ST. LOUIS — Testing for COVID-19 is on the rise.
Dr. Clay Dunagan, head of the St. Louis Pandemic Task Force, said an increase in testing is one of the signs that the pandemic is picking up.
Dr. Troy Dinkel is the Chief Medical Officer of Total Access Urgent Care. He says testing is increasing, as the spread of the delta variant increases.
In May and June, all 27 locations were testing 500 people a day. About 20 people's tests were coming back positive, good for a positivity rate of about 5%.
As of July 29th, the positivity rate is 15% and 1,000 people are getting tested every day.
"Now, we’re seeing 150 people with COVID a day," he says.
The positivity rate tripled, which means more people are getting sick.
"When the number of people getting tested and the positivity rates start to increase, you know it starts to build up and more people get sick and get hospitalized," Dr. Dunagan said.
This takes us to our hospitalization numbers.
The task force reports 398 COVID-19 patients in four of our major hospitals.
That's a 30% increase from the 300 reported eight days earlier and more than double the 188 reported on July 8.
"Getting up to the upper 300, that's a sign that things are really getting hectic," Dr. Dunagan said.
He said 90% of its COVID patients are unvaccinated.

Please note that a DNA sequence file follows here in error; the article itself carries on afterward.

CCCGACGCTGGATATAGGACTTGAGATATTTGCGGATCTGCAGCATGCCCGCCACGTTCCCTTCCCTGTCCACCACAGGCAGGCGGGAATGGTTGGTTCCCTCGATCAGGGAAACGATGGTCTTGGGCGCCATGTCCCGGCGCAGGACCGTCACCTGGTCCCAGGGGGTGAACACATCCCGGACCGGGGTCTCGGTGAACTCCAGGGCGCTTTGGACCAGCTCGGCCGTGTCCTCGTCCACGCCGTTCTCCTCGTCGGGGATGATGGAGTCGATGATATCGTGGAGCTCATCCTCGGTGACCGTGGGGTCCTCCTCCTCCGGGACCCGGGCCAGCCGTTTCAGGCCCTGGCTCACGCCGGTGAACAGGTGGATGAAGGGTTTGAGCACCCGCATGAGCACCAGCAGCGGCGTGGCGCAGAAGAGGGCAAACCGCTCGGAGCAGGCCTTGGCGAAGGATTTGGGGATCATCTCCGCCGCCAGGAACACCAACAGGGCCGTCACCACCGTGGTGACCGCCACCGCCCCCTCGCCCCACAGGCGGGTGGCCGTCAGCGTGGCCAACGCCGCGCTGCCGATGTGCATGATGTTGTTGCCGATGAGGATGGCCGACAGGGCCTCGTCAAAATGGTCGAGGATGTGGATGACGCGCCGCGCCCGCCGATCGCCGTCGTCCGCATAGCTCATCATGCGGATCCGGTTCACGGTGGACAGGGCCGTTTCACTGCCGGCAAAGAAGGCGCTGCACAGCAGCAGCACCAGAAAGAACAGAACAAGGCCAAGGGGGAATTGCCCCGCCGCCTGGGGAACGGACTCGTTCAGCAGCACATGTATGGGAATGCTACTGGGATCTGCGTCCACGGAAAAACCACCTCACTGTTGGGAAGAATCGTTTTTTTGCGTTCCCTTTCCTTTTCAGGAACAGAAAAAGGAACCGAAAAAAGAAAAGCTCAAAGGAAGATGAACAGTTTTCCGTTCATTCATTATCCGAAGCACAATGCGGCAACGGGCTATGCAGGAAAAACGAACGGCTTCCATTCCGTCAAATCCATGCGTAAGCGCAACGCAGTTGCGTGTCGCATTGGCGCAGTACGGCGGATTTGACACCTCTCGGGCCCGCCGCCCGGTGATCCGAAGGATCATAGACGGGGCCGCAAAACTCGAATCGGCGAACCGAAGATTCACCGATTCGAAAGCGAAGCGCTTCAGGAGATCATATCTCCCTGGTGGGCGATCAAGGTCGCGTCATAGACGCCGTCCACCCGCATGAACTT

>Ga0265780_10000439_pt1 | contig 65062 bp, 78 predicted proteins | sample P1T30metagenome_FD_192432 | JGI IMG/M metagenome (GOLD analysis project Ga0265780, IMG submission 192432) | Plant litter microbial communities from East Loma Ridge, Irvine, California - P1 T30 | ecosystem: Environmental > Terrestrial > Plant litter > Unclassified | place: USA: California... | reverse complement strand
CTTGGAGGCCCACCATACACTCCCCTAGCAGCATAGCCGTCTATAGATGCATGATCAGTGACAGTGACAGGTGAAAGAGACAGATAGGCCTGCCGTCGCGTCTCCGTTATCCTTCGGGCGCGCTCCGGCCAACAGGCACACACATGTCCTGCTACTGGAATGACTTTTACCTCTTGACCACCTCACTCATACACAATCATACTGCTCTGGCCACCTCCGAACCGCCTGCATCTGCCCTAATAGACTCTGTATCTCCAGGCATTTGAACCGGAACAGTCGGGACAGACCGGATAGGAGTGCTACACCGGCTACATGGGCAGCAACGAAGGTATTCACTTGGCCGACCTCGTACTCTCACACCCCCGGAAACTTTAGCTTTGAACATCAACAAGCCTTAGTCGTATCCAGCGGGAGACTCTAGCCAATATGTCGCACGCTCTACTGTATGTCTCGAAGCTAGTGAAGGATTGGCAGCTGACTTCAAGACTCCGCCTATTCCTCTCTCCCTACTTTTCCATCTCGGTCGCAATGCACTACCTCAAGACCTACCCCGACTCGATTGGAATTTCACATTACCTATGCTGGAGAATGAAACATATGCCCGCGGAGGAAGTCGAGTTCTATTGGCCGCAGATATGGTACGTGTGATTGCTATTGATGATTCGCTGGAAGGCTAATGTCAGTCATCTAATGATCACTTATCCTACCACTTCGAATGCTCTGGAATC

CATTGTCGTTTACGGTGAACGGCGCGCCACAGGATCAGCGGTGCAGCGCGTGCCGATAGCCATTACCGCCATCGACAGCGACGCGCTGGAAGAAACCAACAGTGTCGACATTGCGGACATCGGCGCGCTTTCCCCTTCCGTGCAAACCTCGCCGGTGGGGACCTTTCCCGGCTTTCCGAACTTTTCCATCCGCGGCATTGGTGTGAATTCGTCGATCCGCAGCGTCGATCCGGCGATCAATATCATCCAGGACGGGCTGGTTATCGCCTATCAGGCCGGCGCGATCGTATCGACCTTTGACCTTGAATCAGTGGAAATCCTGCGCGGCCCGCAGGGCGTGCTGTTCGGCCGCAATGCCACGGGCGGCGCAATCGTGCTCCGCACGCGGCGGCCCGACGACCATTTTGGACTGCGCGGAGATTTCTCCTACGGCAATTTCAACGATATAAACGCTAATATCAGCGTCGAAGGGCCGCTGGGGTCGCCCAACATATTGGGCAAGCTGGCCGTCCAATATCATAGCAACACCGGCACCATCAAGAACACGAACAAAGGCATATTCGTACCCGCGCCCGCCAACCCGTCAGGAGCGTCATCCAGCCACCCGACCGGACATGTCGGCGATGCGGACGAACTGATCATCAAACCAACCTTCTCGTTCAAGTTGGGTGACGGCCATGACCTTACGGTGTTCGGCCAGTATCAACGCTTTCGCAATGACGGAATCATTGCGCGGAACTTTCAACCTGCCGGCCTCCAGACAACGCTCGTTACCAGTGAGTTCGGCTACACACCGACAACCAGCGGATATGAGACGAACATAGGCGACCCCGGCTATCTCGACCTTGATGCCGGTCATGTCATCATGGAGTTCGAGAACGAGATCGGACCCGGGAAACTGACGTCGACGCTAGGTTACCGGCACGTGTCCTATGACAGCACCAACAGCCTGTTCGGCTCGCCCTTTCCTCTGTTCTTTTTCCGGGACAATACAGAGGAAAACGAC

At this rate, Dr. Dunagan said, "We are on a pace and we could, within four weeks to five weeks, be at levels that were pretty similar to what happened in December. People have had probably underestimated how quickly this was going to come at us and it's really rising pretty fast."
The peak for hospitalizations was 962 on Dec. 1.
To avoid this, Dr. Dunagan urges the use of masks.
5 On Your Side reporter Justina Coronel asked Dr. Dunagan, if people get vaccinated in the next few days, would this slow down the trajectory?
The answer was no.
"I'll be perfectly honest, the vaccinations that are going to happen in the next few weeks are going to make no difference in that peak. There just won't be enough time for people to acquire immunity from the vaccine. The only thing that could keep us from reaching that peak so quickly would be if people would really dive into masking," he explains.
Vaccines are the key to get us out of the pandemic, he adds, and it will help in the long haul. But for the short term, he said, masking is the tool that can be a buffer.
In the winter, when the area hit peak levels, Dr. Dunagan said it took about three months to get down to the lowest levels again. For this upcoming possible wave, that may be the same.
"I think we're looking at something that is at least a couple of months before we start getting things back under control and part of that depends on people's willingness to mask up and get vaccinated," he said.
Dr. Dunagan said, for several weeks, St. Louis' major hospitals have been anticipating the need to go to contingency plans. That includes figuring out how to include the incoming load.
"We're already well into contingency planning over the next few weeks. Hospitals and healthcare providers will be figuring out how to adjust care in order to make room for the inevitable push of COVID patients," Dr. Dunagan said.